Interpretation of Fecal Anti-gliadin IgA: Intestinal antigliadin IgA antibody was elevated, indicating that you have active dietary gluten sensitivity. For optimal health, resolution of symptoms (if you have them), and prevention of small intestinal damage and malnutrition, osteoporosis, and damage to other tissues (like nerves, brain, joints, muscles, thyroid, pancreas, other glands, skin, liver, spleen, among others), it is recommended that you follow a strict and permanent gluten free diet. As gluten sensitivity is a genetic syndrome, you may want to have your relatives screened as well.

Interpretation of Fecal Anti-tissue Transglutaminase IgA: You have an autoimmune reaction to the human enzyme tissue transglutaminase, secondary to dietary gluten sensitivity.

Interpretation of Quantitative Microscopic Fecal Fat Score: Provided that dietary fat is being ingested, a fecal fat score less than 300 indicates there is no malabsorbed dietary fat in stool indicating that digestion and absorption of nutrients is currently normal.

Interpretation of Fecal Anti-casein (cow’s milk) IgA: Levels of fecal IgA antibody to a food antigen greater than or equal to 10 are indicative of an immune reaction, and hence immunologic “sensitivity” to that food. For any elevated fecal antibody level, it is recommended to remove that food from your diet. Values less than 10 indicate there currently is minimal or no reaction to that food and hence, no direct evidence of food sensitivity to that specific food. However, because 1 in 500 people cannot make IgA at all, and rarely, some people can still have clinically significant reactions to a food antigen despite the lack of a significant antibody reaction (because the reactions primarily involve T cells), if you have an immune syndrome or symptoms associated with food sensitivity, it is recommended that you try a strict removal of suspect foods from your diet for up to 12 months despite a negative test.

Interpretation Of HLA-DQ Testing: Although you do not possess the main HLA-DQB1 genes predisposing to celiac sprue (HLA-DQB1*0201 or HLA-DQB1*0302), HLA gene analysis reveals that you have two copies of a gene that predisposes to gluten sensitivity (any DQ1, DQ2 not by HLA-DQB1*0201, or DQ3 not by HLA-DQB1*0302). Having two copies of a gluten sensitive gene means that each of your parents and all of your children (if you have them) will possess at least one copy of the gene. Two copies also means there is an even stronger predisposition to gluten sensitivity than having one gene and the resultant immunologic gluten sensitivity may be more severe.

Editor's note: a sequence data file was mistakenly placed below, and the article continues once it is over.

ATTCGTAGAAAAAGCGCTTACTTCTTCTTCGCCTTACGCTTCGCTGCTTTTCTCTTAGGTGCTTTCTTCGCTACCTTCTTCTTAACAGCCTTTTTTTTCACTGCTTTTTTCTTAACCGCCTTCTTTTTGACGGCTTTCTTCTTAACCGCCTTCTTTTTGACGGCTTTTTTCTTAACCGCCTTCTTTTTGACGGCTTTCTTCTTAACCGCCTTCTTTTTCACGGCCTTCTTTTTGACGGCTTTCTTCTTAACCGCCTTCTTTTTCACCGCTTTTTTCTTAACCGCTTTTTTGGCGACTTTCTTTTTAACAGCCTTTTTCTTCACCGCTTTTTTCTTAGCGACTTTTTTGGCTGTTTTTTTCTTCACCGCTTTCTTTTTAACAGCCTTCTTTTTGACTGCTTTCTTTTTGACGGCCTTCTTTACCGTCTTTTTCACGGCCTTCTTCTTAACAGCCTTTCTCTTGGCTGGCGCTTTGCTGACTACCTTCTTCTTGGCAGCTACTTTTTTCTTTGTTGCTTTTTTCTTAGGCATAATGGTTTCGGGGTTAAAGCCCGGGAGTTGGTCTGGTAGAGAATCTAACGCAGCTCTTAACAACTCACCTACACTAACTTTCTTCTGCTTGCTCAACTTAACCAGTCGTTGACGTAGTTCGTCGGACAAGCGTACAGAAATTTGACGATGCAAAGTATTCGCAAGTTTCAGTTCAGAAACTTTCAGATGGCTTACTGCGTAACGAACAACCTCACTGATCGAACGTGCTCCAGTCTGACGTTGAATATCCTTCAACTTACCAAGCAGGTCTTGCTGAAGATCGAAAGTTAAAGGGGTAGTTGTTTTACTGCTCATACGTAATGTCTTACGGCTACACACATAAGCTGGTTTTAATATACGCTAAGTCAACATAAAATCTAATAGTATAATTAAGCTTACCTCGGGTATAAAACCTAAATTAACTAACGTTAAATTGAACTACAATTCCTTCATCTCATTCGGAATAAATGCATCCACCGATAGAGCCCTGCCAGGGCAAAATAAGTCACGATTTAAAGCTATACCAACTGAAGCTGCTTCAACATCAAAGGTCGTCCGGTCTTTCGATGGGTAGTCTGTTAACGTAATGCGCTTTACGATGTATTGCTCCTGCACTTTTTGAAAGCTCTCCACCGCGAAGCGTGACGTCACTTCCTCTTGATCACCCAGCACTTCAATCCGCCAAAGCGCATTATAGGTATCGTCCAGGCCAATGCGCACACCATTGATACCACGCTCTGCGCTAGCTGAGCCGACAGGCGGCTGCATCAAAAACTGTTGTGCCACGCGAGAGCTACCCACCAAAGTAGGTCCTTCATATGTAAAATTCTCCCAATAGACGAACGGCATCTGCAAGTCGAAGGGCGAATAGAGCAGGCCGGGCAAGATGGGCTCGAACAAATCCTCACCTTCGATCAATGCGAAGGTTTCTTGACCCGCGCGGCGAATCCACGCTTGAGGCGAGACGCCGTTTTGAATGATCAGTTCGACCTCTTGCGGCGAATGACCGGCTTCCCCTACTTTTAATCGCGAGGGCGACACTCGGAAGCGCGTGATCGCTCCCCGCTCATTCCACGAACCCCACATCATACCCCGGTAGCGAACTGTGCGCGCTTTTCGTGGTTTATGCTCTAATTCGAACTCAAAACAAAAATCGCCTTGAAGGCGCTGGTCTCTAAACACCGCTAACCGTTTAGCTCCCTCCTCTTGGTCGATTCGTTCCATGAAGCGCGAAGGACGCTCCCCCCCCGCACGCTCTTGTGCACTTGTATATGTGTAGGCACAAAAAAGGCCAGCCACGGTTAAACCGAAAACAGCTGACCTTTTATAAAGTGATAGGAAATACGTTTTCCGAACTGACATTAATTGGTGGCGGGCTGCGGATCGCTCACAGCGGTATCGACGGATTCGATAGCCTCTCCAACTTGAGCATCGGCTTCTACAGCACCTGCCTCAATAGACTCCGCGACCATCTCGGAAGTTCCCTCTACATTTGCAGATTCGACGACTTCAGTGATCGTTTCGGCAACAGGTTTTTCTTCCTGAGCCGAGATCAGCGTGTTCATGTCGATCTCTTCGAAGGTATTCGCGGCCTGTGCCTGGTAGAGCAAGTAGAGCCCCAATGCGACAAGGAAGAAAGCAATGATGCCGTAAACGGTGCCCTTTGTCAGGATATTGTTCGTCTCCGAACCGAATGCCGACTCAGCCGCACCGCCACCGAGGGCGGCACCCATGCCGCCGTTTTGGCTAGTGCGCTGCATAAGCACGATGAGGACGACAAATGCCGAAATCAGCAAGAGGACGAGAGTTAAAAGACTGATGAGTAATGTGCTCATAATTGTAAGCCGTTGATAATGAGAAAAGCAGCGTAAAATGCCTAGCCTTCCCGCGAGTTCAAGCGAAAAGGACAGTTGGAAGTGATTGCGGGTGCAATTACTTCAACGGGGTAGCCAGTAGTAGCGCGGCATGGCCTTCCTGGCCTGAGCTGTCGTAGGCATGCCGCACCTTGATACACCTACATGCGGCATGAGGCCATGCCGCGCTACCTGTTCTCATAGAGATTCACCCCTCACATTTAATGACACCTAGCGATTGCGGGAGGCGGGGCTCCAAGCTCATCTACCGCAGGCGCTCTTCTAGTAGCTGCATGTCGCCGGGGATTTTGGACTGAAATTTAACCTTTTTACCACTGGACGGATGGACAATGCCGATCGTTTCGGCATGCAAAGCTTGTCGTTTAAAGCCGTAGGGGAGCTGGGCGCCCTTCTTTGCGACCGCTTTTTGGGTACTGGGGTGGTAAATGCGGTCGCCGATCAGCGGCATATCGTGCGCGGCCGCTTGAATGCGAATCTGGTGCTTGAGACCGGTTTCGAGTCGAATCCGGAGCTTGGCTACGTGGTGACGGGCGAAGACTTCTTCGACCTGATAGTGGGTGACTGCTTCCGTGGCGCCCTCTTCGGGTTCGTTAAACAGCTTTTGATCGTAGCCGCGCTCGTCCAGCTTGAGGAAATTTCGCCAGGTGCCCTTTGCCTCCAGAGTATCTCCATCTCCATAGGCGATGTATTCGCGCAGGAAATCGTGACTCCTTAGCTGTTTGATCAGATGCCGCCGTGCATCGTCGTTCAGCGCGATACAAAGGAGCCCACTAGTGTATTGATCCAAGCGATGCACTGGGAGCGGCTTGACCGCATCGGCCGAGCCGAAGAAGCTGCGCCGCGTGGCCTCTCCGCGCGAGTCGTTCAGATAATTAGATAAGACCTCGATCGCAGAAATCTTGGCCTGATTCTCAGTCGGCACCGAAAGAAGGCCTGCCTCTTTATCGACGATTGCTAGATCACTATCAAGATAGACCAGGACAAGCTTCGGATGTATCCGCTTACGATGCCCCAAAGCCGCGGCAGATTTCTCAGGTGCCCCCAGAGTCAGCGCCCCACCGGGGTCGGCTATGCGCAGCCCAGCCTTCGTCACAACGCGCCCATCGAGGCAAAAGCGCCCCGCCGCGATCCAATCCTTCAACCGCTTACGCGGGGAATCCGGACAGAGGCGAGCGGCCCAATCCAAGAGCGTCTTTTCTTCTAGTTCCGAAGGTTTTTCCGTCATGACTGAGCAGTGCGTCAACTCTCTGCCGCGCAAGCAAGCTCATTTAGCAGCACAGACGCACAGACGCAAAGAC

So I understand why my body has so many issues: I cannot digest gluten or casein. My body attacks these things like a virus, and also causes my body to attack my thyroid when I ingest them.

But my question is this: Can you have Celiac without having the classic DQ2 or DQ8 genes? I've read there are other genes that are known as Celiac genes in other countries but just not here in the states. And I've even read people's stories where they have developed Celiac without having any Celiac genes due to a stressful life event or illness. So if I am told I have severe gluten sensitivity, and gluten sensitivity is the precursor to full blown Celiac....how can I be told that i definitely won't develop Celiac? I don't understand Doctors. I was doing an almost gluten-free diet when I was doing a weight loss program with a Dr. office to jump start my weight loss and was feeling so great. When the program ended, I was able to re-add carbs and breads etc...Im so bloated, I feel sick when I eat most of the time. When I have to go to the bathroom....I NEED to go as soon as I feel the urge, I can't "hold it". I get real bad gas cramps or pains, my fatigue....ugh Im always tired! I've also noticed bone pain....I don't know how long I've had it because I'd always notice it but it's like shooting pains and goes away after a few minutes. Sometimes it's in my forearms, more often in my lower back or back side of my hips and tailbone, a lot in my shins, sometimes my thigh bones, and the sides of my feet. It's not an all day thing, but at least once a day somewhere i'll get shooting pains somewhere. If I sit too long on a hard surface, my tailbone and low back kill me and it takes me a few minutes to stand up and straighten myself out. Did I mention I'm only 25? :-( Or if I lay on the floor on my back I have to hand my legs bent otherwise the pressure on my back is too intense and painful. My calcium has always tested normal though so I guess this is why no Doctor has ever evaluated my bone density or anything.

Alright, I'll end my novel for now and see what anyone has to say. I really appreciate everyone's time reading all of my story and any feedback you have to offer me. I need help and support and guidance on where to begin and what to do....

Sincerely,
Sara